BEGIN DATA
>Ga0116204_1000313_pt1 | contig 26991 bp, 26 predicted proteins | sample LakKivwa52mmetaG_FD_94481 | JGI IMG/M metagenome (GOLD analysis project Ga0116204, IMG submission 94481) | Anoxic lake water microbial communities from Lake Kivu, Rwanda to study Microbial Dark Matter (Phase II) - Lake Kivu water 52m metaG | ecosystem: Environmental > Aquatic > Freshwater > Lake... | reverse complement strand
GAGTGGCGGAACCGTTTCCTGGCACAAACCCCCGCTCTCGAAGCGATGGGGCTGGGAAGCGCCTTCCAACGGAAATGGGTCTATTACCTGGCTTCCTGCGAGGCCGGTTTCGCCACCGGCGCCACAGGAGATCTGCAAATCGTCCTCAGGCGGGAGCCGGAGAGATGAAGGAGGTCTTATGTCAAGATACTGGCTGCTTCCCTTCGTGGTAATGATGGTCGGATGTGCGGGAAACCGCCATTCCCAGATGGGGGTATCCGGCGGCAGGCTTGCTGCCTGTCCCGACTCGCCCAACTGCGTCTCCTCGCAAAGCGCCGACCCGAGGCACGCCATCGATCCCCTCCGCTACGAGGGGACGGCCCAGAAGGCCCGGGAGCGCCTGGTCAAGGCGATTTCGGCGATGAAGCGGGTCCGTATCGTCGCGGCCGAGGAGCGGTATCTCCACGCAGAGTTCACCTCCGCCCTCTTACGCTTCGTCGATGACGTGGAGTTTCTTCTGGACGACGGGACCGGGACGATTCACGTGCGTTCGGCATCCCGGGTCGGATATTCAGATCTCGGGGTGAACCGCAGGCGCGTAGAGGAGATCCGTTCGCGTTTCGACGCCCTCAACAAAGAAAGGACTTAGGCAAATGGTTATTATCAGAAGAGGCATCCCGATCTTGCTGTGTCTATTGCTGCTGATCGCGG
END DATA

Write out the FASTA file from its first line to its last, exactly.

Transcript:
>Ga0116204_1000313_pt1 | contig 26991 bp, 26 predicted proteins | sample LakKivwa52mmetaG_FD_94481 | JGI IMG/M metagenome (GOLD analysis project Ga0116204, IMG submission 94481) | Anoxic lake water microbial communities from Lake Kivu, Rwanda to study Microbial Dark Matter (Phase II) - Lake Kivu water 52m metaG | ecosystem: Environmental > Aquatic > Freshwater > Lake... | reverse complement strand
GAGTGGCGGAACCGTTTCCTGGCACAAACCCCCGCTCTCGAAGCGATGGGGCTGGGAAGCGCCTTCCAACGGAAATGGGTCTATTACCTGGCTTCCTGCGAGGCCGGTTTCGCCACCGGCGCCACAGGAGATCTGCAAATCGTCCTCAGGCGGGAGCCGGAGAGATGAAGGAGGTCTTATGTCAAGATACTGGCTGCTTCCCTTCGTGGTAATGATGGTCGGATGTGCGGGAAACCGCCATTCCCAGATGGGGGTATCCGGCGGCAGGCTTGCTGCCTGTCCCGACTCGCCCAACTGCGTCTCCTCGCAAAGCGCCGACCCGAGGCACGCCATCGATCCCCTCCGCTACGAGGGGACGGCCCAGAAGGCCCGGGAGCGCCTGGTCAAGGCGATTTCGGCGATGAAGCGGGTCCGTATCGTCGCGGCCGAGGAGCGGTATCTCCACGCAGAGTTCACCTCCGCCCTCTTACGCTTCGTCGATGACGTGGAGTTTCTTCTGGACGACGGGACCGGGACGATTCACGTGCGTTCGGCATCCCGGGTCGGATATTCAGATCTCGGGGTGAACCGCAGGCGCGTAGAGGAGATCCGTTCGCGTTTCGACGCCCTCAACAAAGAAAGGACTTAGGCAAATGGTTATTATCAGAAGAGGCATCCCGATCTTGCTGTGTCTATTGCTGCTGATCGCGG